## Online Encylopedia and Dictionary Research Site Online Encyclopedia Search    Online Encyclopedia Browse # Mental calculation

This article should be Mental calculation is doing mathematical calculations using only the human brain, with no help from any computing devices. Mental calculation is practiced as a sport in the Mind Sports Olympiad. Mental calculation is said to improve mental capability, increases speed of response, memory power and concentration power.

 Contents

## Calculating differences: a - b

### Direct calculation

When the digits of b are all smaller than the digits of a, the calculation can be done digit by digit. For example, evaluate 872 - 41 simply by subtracting 1 from 2 in the units' place, and 4 from 7 in the tens' place: 831.

### Indirect calculation

When the above situation does not apply, the problem can sometimes be modified:

• If only one digit in b is larger than its corresponding digit in a, diminish the offending digit in b until it is equal to its corresponding digit in a. Then subtract further the amount b was diminished by from a. For example, to calculate 872 - 92, turn the problem into 872 - 72 = 800. Then subtract 20 from 800: 780.
• If more than one digit in b is larger than its corresponding digit in a, it may be easier to find how much must be added to a to get b. For example, to calculate 8192 - 732, we can add 8 to 732 (resulting in 740), then add 60 (to get 800), then 200 (for 1000). Next, add 192 to arrive at 1192, and, finally, add 7000 to get 8192. Our final answer is 7460.

## Calculating products: a × b

### Multiplying by 10

To multiply a number by 10, simply add an extra 0 to the end of the number.

### Multiplying by 2

In this case, the product can be essentially calculated digit by digit. This is not exactly the case because it is possible to have remainder, but if there is a remainder, it is always 1, which simplifies things greatly. Still, the product must be calculated from right to left: 2 × 167 is by 4 with a remainder, then a 2 (so 3) with another remainder, then a 2 (so 3). Thus, we get 334.

### Multiplying by 5

To multiply by 5, first multiply by 10, then divide by 2. Adjoin a 0 to the right end of the number. Then read the number from left to right, dividing the digits by 2, and eventually adding 5 to the next digit if the digit that was divided was odd (after having been divided). For example, 176 × 5= 1760 ÷ 2. Digit by digit we get 0 (in the thousands digit), 5 + 3, 5 + 3, and 0. This gives 880.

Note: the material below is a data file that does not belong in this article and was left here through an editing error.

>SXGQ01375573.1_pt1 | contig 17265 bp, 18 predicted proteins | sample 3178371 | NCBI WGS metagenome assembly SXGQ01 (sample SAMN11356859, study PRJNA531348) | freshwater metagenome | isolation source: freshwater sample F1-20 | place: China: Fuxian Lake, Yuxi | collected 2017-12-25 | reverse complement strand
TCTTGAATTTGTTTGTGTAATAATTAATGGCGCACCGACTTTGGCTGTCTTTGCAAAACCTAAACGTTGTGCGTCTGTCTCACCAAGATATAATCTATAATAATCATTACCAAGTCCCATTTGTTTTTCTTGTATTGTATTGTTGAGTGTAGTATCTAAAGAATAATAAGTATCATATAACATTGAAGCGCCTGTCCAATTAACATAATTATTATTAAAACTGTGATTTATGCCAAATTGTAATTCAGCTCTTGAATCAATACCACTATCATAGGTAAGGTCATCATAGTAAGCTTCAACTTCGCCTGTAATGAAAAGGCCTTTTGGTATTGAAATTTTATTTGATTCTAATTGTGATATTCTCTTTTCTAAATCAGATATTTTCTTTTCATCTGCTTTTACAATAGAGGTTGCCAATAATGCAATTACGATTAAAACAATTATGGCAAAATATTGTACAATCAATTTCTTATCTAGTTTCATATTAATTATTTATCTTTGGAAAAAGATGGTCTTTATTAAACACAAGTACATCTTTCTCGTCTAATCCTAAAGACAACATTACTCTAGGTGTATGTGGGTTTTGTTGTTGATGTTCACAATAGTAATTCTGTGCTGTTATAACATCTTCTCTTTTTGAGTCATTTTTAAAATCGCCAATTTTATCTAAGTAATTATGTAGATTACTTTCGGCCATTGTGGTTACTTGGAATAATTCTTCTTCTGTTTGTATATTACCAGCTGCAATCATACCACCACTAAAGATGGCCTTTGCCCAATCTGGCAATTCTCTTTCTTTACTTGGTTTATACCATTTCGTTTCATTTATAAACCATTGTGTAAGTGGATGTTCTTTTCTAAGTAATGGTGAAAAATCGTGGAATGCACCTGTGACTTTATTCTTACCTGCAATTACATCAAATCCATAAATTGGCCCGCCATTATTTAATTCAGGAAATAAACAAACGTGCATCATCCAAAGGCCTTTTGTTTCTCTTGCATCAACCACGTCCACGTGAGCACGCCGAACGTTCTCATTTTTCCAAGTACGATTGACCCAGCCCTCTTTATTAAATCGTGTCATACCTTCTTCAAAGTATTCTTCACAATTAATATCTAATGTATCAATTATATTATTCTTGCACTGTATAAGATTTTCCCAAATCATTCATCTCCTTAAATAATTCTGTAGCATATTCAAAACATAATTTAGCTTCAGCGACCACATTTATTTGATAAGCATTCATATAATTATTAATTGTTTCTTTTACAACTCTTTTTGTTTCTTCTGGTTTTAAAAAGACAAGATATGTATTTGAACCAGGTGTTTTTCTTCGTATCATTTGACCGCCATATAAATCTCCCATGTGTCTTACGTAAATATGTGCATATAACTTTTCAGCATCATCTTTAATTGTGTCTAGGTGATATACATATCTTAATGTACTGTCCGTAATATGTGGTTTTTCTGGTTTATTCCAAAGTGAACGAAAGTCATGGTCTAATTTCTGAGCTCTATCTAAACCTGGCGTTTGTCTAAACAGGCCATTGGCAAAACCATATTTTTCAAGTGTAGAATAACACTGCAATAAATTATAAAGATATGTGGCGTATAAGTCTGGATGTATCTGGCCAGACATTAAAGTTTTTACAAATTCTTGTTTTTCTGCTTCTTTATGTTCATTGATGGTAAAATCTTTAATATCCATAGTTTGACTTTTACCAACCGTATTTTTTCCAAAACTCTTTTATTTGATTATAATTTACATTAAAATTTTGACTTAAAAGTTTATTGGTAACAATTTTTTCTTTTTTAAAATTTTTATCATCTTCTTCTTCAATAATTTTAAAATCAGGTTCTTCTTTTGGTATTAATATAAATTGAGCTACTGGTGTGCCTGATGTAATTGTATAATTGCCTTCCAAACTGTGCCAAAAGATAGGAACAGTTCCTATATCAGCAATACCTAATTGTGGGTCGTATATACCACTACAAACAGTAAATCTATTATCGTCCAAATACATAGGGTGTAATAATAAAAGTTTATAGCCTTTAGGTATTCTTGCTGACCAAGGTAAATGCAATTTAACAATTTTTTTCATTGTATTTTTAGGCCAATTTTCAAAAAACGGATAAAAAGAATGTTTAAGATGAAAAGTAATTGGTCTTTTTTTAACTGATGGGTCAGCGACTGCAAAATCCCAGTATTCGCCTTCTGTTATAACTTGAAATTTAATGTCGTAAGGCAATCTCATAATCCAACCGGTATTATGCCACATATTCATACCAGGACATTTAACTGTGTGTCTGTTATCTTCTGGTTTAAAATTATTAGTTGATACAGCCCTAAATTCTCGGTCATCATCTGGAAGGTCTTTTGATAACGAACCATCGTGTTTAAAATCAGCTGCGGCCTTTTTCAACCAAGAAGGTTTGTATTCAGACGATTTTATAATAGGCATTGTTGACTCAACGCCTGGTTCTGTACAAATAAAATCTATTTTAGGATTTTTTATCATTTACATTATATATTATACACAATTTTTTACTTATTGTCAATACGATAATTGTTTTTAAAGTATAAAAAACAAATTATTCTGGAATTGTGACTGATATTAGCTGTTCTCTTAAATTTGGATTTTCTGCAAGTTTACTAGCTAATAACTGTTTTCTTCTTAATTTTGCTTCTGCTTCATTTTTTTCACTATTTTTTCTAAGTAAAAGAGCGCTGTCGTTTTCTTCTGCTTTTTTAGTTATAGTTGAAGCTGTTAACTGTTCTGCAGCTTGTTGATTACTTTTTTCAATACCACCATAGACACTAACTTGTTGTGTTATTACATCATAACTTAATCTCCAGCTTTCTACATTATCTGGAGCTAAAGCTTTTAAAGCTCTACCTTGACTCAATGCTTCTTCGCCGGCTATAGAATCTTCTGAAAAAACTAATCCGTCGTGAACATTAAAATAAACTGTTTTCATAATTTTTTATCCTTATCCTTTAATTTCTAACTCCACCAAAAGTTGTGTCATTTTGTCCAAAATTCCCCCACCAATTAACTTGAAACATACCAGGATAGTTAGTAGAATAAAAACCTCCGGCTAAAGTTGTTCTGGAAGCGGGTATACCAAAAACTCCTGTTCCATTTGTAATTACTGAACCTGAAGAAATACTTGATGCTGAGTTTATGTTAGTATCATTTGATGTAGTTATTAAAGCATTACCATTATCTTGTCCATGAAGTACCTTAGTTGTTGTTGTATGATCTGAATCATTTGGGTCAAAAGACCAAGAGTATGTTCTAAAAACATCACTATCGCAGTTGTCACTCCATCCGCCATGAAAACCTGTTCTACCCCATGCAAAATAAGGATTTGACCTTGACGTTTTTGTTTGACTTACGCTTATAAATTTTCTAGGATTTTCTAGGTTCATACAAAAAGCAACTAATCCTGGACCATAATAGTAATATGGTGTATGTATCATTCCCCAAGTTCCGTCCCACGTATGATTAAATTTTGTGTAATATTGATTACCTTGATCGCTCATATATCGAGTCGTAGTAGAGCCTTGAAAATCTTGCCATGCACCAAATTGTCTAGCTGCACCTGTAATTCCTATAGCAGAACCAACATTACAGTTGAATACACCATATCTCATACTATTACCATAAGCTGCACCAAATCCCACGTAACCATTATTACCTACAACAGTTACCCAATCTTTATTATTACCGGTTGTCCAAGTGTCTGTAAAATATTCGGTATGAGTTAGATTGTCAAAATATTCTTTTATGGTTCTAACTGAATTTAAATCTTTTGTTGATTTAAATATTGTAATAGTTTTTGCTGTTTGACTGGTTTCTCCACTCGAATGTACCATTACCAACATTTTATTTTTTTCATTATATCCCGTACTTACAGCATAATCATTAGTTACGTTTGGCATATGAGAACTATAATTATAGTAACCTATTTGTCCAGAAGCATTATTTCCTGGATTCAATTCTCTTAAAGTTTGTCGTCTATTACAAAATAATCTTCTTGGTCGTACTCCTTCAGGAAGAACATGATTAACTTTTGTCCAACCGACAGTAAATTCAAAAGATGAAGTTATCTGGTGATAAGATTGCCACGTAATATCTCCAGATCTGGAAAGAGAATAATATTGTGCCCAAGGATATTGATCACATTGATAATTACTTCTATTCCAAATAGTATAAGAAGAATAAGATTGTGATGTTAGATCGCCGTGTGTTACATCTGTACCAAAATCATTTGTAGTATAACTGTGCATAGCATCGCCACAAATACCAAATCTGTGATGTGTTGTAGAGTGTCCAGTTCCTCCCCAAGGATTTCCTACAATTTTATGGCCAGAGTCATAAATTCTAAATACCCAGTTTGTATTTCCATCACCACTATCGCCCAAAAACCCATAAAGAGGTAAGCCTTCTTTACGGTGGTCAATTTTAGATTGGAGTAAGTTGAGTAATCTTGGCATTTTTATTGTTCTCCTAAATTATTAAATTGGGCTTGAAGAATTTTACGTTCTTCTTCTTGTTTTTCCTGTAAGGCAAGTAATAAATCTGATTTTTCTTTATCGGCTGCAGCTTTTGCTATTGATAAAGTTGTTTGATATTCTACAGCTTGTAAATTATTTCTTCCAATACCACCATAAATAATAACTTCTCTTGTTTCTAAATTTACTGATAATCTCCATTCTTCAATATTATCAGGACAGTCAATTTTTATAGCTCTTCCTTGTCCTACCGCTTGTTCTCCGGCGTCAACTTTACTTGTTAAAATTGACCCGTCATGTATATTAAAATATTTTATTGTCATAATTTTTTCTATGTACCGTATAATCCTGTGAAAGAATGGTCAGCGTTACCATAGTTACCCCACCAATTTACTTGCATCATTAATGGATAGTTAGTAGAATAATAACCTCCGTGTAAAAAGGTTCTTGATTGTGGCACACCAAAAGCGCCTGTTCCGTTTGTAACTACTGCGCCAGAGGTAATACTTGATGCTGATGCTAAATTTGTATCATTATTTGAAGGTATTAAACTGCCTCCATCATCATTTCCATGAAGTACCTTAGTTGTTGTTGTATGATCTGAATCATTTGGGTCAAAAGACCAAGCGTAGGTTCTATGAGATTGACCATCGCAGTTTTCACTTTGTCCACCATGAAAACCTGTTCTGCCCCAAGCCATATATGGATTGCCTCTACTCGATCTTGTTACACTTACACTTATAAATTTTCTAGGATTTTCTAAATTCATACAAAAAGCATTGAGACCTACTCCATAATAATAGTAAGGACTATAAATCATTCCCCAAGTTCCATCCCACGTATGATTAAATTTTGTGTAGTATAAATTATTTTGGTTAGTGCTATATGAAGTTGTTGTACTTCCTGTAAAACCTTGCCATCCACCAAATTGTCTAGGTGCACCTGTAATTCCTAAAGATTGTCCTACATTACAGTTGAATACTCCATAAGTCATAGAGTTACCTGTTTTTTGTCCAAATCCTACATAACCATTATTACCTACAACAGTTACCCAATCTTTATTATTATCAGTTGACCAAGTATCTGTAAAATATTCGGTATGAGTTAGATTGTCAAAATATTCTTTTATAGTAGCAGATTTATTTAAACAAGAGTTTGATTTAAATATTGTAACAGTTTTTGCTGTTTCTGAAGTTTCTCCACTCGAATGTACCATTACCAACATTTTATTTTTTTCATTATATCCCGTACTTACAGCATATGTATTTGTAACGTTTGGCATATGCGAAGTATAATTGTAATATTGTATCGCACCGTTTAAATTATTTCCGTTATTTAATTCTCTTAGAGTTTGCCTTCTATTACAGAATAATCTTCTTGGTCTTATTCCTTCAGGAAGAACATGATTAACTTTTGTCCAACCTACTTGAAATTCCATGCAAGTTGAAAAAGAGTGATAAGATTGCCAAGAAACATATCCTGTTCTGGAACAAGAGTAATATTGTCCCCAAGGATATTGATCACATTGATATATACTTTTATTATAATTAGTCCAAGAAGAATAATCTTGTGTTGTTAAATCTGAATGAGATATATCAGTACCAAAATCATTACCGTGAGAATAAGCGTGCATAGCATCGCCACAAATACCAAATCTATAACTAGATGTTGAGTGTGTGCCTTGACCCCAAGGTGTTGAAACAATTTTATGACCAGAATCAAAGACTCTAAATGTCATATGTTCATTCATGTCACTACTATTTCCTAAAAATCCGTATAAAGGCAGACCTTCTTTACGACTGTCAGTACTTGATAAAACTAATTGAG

### Multiplying by 9

Note that 9 = 10 - 1. Thus, to multiply by 9, multiply the number by 10 and then subtract the original number from this result. For example, 9 × 27 = 270 - 27 = 243.

### Using hands to multiply numbers

This technique allows a number from 6 to 10 to be multiplied by another number from 6 to 10.

This method uses the fingers of both hands, face to face:

``` -10-- -10--
--9-- --9--
--8-- --8--
--7-- --7--
--6-- --6--
```

Here are two examples:

• 9 × 6

above:

```       -10--
--9--
--8--
-10-- --7--
```

below:

``` --9-- --6--
--8--
--7--
--6--
```

- 5 fingers below make 5 tens - 4 fingers above to the right - 1 finger above to the left

the result: 9 × 6 = 50 + 4 × 1 = 54

• 6 × 8

above:

``` -10--
--9--
--8-- -10--
--7-- --9--
```

below:

``` --6-- --8--
--7--
--6--

```

- 4 fingers below make 4 tens - 2 fingers above to the right - 4 fingers above to the left

result: 6 × 8 = 40 + 2 × 4 = 48

How it works: each finger represents a number (between 6 and 10). Join the fingers representing the numbers you wish to multiply (x and y). The fingers below give the number of tens, that is (x - 5) + (y - 5). The digits to the upper left give (10 - x) and those to the upper right give (10 - y), leading to [(x - 5) + (y - 5)] × 10 + (10 -x) × (10 - y) = x × y.

### Multiplying a two-digit number by 11

Add the two digits together, write down the answer, then append the tens' digit on the left and the units' digit on the right. Thus, for example, 17 × 11 = 187, 35 × 11 = 385.

### Using square numbers

The products of small numbers may be calculated by using the squares of integers; for example, to calculate 13 × 17, you can note that 15 is the mean of the two factors, and thus think of it as (15 - 2) ×(15 + 2), i.e. 152 - 22. Knowing that 152 is 225 and 22 is 4, simple subtraction shows that 225 - 4 = 221, which is the desired product.

This method requires knowing by heart a certain number of squares:

• 12 = 1
• 22 = 4
• 32 = 9
• 42 = 16
• 52 = 25
• 62 = 36
• 72 = 49
• 82 = 64
• 92 = 81
• 102 = 100
• 112 = 121
• 122 = 144
• 132 = 169
• 142 = 196
• 152 = 225
• 162 = 256
• 172 = 289
• 182 = 324
• 192 = 361

It should be noted that if one cannot memorize all of the squares on this list, any square number may be easily calculated by finding the sum of the previous square number, its positive square root, and the number whose square you wish to know. For example, the square of 13 is 144 + 12 + 13 = 169.

## Other systems

There are other methods of mental mathematics